Lonely voices: A grounded theory study into the experiences of family members and mental health staff after suicide.
Prof Doc Thesis
Bird, G. 2015. Lonely voices: A grounded theory study into the experiences of family members and mental health staff after suicide. Prof Doc Thesis University of East London Social Sciences https://doi.org/10.15123/PUB.6804
|Type||Prof Doc Thesis|
The way in which family members are supported by staff from the mental services after the suicide of a relative is an important, though not well researched area. This research aims to explore two main areas; firstly to explore from the family members perspectives how they were supported by staff after the suicide of their relative and whether this was what they would have wanted as a means of support. Secondly mental health staff were asked about what and how they provided support to families after the suicide of a relative and how they felt about what was provided by them and the service. This research project presents a qualitative study using grounded theory analysis of data collected from family members and mental health staff members about their experiences after the death from suicide of a family member or patient receiving care from the mental health services. The study sample comprised six staff and five family members who were interviewed face to face about what they experienced. The interviews were audiotaped and transcribed verbatim, then analysed in keeping with grounded theory, by using constant comparison of data, paying particular attention to reflexivity and researcher influence upon the data and on-going analysis. The core categories arising out of the analysis from the staff interviews showed that staff feel ill equipped to inform family members or provide support after their relative has died by suicide. More specifically the core categories presented the following key areas for staff as follows; 1. Training and awareness raising about suicide, including broadening understanding about the context within which suicide occurs. 2. The emotions involved with and related to the impact of suicide. 3. Skills and competence in breaking bad news to others including family members after suicide. 4. Including families in the care of people receiving mental health services. 5. Awareness and support with the formal processes that ensue following suicide. 6. Staff support after suicide, including managers, colleagues as well as staff in general in the organisation.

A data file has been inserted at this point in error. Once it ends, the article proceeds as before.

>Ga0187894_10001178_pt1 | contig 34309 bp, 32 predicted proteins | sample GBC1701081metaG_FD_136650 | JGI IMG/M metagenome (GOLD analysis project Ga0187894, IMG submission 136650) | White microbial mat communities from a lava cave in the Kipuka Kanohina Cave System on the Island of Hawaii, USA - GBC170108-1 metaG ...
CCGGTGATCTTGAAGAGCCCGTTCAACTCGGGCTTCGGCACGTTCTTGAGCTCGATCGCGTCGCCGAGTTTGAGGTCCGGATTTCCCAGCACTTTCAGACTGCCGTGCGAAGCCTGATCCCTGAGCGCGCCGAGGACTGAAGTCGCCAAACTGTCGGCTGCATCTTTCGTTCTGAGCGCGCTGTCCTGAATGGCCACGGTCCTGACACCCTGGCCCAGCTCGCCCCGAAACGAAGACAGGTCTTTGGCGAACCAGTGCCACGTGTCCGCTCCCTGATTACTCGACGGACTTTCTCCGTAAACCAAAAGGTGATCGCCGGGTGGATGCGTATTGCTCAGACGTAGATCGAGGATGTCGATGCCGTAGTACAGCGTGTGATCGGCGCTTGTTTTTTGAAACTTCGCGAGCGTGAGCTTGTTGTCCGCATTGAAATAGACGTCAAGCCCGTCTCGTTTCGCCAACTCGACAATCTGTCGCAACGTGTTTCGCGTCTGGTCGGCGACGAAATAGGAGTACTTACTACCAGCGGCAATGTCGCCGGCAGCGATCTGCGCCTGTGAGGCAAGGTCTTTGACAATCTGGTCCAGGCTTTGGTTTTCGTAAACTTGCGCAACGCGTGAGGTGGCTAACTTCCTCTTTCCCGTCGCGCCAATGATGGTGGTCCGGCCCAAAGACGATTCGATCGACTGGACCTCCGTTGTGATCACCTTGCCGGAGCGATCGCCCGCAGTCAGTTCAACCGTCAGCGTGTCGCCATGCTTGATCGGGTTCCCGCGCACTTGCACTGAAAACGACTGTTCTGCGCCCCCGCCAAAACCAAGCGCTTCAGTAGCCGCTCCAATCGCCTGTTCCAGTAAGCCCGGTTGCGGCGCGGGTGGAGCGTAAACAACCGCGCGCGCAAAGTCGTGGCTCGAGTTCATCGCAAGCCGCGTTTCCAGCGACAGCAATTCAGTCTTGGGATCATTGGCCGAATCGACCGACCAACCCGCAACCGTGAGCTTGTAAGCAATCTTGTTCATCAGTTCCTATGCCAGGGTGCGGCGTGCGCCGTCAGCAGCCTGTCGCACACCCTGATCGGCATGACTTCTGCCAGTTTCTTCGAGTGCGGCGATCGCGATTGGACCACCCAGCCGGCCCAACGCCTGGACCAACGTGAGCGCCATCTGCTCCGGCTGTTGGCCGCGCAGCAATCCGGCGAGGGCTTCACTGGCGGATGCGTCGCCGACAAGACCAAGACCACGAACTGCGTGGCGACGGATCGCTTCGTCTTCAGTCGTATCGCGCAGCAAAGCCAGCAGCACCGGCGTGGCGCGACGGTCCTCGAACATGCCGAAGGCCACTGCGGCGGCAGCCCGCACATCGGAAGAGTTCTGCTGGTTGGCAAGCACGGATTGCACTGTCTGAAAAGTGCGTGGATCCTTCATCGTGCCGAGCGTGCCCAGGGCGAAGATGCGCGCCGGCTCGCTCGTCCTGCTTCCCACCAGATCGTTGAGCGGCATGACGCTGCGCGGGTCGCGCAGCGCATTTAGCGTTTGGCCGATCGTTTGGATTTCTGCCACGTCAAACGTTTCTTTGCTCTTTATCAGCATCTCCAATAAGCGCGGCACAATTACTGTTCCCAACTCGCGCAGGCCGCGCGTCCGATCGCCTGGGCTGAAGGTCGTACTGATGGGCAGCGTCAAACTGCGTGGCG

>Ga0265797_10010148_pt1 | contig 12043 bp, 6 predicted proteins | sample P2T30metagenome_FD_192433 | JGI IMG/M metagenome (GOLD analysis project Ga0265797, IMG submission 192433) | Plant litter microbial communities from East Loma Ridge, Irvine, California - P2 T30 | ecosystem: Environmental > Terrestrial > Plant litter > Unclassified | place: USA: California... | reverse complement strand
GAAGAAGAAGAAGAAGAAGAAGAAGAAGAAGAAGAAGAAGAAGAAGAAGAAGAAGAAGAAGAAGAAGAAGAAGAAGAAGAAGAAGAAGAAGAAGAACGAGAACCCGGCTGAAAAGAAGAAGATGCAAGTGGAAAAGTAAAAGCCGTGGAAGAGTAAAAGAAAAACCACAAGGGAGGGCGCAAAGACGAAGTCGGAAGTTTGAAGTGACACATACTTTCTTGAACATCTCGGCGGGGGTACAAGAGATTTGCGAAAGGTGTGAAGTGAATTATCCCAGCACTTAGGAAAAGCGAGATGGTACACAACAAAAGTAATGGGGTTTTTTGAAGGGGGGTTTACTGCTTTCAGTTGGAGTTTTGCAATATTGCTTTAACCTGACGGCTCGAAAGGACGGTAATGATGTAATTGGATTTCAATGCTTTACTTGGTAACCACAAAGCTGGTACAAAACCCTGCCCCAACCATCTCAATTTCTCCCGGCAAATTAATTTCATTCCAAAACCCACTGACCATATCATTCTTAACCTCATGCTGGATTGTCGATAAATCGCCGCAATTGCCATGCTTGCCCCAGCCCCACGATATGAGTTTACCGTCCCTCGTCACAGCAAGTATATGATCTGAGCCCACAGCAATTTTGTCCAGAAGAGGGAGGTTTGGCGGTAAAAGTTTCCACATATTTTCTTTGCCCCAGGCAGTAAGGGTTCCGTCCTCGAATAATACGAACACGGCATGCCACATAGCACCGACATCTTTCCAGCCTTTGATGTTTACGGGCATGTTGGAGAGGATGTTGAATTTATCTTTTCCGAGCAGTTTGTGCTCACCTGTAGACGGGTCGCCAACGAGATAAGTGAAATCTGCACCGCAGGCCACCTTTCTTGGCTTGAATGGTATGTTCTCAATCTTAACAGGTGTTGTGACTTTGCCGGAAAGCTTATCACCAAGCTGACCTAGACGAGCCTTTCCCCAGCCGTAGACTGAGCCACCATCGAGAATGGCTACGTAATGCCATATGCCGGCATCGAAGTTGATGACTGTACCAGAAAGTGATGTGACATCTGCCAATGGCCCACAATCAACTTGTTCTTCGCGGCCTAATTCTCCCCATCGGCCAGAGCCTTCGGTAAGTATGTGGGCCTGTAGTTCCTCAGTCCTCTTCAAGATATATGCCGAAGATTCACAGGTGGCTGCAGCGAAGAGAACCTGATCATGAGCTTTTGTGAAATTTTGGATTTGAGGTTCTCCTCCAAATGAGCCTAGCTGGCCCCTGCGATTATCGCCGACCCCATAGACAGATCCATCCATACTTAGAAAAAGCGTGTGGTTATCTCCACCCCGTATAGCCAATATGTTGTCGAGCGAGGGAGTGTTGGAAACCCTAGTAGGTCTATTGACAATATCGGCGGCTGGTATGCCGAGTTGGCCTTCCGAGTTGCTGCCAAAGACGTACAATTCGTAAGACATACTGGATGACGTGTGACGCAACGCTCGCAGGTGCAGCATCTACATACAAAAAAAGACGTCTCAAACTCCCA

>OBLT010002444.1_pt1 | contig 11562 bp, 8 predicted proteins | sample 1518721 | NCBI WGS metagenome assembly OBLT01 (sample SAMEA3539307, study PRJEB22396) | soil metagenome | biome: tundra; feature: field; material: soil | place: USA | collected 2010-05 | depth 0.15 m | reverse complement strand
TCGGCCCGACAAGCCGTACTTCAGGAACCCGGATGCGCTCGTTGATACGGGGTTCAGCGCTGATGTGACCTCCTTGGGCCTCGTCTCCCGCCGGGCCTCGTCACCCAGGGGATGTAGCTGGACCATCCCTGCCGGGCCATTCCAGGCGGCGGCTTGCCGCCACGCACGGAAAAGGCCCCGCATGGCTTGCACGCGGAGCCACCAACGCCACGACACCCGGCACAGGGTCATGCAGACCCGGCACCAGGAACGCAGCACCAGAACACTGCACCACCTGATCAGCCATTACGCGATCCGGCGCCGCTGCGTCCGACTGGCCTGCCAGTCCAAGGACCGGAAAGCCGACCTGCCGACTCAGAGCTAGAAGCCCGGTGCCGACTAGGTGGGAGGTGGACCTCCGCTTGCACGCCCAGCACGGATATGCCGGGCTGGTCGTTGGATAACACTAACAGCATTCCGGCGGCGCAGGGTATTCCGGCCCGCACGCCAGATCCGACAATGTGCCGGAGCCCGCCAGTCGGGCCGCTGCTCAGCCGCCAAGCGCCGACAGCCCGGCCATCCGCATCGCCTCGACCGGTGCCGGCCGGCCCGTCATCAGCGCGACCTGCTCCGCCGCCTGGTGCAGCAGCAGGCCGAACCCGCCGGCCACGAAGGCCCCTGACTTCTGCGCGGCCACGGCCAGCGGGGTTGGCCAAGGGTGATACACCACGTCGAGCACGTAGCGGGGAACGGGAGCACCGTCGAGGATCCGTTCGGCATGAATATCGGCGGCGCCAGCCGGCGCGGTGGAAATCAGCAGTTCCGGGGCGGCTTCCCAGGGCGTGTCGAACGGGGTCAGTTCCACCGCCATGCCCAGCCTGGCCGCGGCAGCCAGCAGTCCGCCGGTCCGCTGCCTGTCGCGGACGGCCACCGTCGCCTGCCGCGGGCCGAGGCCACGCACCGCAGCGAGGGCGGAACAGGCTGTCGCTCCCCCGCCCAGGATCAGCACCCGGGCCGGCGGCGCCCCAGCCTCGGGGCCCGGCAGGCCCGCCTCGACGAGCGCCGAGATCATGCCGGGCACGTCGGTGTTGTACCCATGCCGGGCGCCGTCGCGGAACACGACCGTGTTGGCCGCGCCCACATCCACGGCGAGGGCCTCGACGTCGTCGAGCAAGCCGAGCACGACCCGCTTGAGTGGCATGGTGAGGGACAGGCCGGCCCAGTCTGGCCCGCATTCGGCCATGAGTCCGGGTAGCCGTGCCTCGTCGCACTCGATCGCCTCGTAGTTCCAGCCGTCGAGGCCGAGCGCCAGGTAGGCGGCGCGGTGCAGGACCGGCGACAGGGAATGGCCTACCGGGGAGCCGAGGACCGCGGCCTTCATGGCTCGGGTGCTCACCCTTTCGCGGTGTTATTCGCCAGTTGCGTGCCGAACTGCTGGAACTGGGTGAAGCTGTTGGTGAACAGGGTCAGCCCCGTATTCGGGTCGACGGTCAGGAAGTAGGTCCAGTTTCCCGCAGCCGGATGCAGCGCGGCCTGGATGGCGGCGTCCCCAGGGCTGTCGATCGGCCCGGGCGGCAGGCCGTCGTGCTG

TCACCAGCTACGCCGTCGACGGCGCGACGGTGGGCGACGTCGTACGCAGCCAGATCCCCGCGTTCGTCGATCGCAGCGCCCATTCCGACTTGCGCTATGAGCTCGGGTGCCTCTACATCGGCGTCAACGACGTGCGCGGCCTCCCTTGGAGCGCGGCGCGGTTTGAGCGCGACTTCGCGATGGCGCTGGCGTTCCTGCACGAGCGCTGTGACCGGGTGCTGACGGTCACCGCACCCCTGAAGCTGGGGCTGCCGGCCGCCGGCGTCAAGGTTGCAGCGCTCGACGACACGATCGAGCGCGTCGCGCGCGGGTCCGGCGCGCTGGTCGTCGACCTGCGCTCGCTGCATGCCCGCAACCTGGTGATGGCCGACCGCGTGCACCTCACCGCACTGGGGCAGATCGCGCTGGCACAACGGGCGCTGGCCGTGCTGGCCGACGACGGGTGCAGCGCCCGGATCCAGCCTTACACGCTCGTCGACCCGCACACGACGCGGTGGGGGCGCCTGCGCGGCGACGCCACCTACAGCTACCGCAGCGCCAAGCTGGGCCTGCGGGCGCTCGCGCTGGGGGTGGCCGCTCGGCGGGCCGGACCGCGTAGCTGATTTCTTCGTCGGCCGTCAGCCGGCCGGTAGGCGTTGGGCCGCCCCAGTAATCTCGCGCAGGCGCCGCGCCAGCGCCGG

|Digital Object Identifier (DOI)||https://doi.org/10.15123/PUB.6804|
|Publication process dates|
|Deposited||16 Jan 2018|
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